Olsen, B. K., M. F. Chislock, A. Rebelein, and A. E. Wilson. 2017. Nutrient enrichment and vertical mixing mediate 2-methylisoborneol and geosmin concentrations in a drinking water reservoir. Water Science and Technology: Water Supply 17(2):500-507.
Few ecosystem-level studies have experimentally determined the physicochemical and biological factors that mediate concentrations of off-flavor compounds in drinking water reservoirs. Consequently, the watershed-scale mechanisms determining production of these compounds are still poorly understood. In a recent study, the addition of both nitrogen and phosphorus significantly increased 2-methylisoborneol (MIB). Not surprisingly, MIB was correlated with cyanobacterial abundance (a well-known producer of off-flavor compounds); however, MIB was most strongly correlated with diatom abundance. To empirically test for differences in the production of two important off-flavor compounds, specifically MIB and geosmin, by either cyanobacteria or diatoms, we conducted a fully factorial experiment that manipulated two factors that typically promote cyanobacteria (nitrogen and phosphorus fertilization) or diatoms (vertical mixing of the water column). As predicted, fertilization promoted cyanobacteria, and vertical mixing favored diatoms. Interestingly, the production of geosmin was rapid and consistent with an increase in cyanobacteria while MIB production increased later in the experiment when cyanobacterial biovolume tended to decline and diatom biovolume increased. Based on our current and previous studies, MIB and geosmin production is associated with cyanobacteria, but the direct or indirect influence of diatoms on production should not be ignored.
Olsen, B. K., M. F. Chislock, and A. E. Wilson. 2016. Eutrophication mediates a common off-flavor compound, 2-methylisoborneol, in a drinking water reservoir. Water Research 92:228-234.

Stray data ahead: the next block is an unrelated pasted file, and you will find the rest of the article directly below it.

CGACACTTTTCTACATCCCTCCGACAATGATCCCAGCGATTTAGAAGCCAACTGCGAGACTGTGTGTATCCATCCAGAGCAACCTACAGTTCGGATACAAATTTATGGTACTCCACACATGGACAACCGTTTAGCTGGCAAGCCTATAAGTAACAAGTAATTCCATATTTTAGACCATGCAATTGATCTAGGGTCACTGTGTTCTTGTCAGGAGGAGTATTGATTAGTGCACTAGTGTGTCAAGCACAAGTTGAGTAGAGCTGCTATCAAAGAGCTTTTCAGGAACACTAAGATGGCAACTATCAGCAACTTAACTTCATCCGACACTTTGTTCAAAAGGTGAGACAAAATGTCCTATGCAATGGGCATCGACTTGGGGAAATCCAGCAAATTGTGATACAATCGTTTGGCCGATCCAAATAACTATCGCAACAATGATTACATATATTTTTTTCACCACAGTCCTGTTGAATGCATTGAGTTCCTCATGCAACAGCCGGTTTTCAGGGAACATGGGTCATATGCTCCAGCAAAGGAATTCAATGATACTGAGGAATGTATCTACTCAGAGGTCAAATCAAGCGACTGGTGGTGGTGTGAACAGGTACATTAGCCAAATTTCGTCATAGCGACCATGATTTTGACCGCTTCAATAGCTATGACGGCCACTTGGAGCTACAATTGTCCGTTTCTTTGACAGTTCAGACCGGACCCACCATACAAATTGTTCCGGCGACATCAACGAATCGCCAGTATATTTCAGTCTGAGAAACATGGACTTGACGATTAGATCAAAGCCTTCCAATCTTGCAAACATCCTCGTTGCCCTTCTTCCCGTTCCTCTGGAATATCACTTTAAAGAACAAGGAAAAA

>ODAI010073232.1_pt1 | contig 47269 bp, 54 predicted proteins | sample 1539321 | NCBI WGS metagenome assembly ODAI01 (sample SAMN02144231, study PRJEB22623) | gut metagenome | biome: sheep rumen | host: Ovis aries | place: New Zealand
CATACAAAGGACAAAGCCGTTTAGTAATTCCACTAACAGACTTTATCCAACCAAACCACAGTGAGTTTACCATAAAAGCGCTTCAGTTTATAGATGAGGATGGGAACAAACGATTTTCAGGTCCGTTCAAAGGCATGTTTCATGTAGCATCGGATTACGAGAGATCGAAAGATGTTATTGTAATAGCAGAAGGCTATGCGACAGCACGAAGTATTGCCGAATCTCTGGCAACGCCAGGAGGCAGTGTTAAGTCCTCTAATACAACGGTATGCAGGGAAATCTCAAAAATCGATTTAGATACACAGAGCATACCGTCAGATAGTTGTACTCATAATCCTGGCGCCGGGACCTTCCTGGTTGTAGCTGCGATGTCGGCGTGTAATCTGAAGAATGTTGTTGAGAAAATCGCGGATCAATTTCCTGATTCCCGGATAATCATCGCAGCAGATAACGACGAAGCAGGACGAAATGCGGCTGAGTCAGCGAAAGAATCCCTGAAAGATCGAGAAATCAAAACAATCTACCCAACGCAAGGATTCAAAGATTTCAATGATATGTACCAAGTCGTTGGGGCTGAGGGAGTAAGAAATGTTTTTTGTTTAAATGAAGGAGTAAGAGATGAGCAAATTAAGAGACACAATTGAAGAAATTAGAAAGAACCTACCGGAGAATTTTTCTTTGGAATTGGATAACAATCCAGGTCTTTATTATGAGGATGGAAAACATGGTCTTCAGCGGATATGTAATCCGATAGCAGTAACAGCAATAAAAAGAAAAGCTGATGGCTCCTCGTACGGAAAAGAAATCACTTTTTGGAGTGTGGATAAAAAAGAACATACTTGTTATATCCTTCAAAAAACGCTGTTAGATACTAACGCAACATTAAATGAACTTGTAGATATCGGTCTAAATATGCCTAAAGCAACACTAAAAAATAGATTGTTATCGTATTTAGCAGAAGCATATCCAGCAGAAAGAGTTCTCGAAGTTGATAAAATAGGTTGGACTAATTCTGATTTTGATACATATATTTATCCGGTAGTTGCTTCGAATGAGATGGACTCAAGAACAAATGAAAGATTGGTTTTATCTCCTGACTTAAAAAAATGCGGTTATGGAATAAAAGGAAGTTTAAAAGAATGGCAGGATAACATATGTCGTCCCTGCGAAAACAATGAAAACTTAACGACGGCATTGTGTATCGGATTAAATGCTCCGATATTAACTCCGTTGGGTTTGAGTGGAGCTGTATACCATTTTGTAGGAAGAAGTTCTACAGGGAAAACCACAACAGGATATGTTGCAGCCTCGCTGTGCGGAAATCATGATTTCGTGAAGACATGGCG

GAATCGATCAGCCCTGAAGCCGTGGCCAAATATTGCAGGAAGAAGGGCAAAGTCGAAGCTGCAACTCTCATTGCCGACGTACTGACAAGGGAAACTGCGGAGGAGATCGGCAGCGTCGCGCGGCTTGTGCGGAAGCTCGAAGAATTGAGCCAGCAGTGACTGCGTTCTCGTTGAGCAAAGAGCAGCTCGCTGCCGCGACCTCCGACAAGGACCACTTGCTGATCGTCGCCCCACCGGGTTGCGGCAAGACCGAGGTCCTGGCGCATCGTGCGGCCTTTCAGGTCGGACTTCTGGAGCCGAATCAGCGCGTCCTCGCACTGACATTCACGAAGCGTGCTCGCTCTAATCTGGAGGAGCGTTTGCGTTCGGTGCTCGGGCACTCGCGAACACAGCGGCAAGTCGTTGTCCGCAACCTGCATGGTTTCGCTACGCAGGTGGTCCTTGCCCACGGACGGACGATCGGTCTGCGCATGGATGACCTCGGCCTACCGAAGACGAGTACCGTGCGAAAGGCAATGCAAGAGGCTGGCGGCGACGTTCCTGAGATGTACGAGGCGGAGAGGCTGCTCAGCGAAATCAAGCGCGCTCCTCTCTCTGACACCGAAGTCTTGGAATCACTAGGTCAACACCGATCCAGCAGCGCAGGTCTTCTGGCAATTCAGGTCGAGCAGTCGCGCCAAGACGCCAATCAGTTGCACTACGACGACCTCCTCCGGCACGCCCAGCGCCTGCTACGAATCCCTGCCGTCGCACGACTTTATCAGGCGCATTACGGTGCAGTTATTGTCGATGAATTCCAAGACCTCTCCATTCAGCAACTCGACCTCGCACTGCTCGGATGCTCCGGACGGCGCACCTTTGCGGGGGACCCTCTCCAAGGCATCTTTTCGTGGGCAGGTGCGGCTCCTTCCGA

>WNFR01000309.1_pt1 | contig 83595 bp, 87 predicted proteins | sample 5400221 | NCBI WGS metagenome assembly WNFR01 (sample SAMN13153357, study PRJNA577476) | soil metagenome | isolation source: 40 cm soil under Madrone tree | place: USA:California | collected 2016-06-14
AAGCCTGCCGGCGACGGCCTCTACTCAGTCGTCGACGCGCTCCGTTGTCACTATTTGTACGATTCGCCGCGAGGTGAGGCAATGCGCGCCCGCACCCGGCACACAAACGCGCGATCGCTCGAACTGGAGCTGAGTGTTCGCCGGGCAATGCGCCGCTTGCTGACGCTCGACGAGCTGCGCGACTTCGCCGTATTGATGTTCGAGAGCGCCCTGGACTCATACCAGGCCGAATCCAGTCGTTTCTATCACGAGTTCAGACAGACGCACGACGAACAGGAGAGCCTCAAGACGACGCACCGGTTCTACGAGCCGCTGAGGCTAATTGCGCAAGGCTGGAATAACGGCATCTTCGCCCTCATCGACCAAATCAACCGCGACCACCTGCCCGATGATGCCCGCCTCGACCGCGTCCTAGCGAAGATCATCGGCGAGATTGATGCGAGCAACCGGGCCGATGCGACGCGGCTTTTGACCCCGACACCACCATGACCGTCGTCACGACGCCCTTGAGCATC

Off-flavors, such as 2-methylisoborneol (MIB) and geosmin, cause drinking water to have earthy or musty tastes and odors. Humans can detect such compounds at minute concentrations (10 and 30 ng/L for MIB and geosmin, respectively), and, although not a health risk, off-flavors can promote consumer distrust. Removal of these compounds is costly and often unreliable or only suitable under certain conditions. Minimizing off-flavor production at the watershed-scale may be more cost-effective in addition to improving ecosystem health and aesthetics. Cyanobacteria are considered to be the primary drivers of off-flavors in freshwater systems. Due to their ability to produce toxins, cyanobacteria have been under particular scrutiny, and environmental factors promoting cyanobacterial blooms are relatively well-studied. Using this body of literature, we conducted a seven-week, limnocorral experiment where we manipulated nitrogen and nitrogen-to-phosphorus concentrations to influence phytoplankton community structure and off-flavor production. The addition of a single nutrient across broad ranges (nitrogen or phosphorus) had no effect on MIB. However, the addition of both nitrogen and phosphorus promoted high concentrations of MIB relative to treatments that received no nutrients (448% increase) or only nitrogen or phosphorus (722% increase). Interestingly, cyanobacteria waned during the experiment and were replaced by diatoms, which were the dominant taxa by the end of the experiment. Our findings clearly show that eutrophication affects MIB production, but mechanisms leading to the production of this compound may differ from what has been previously predicted.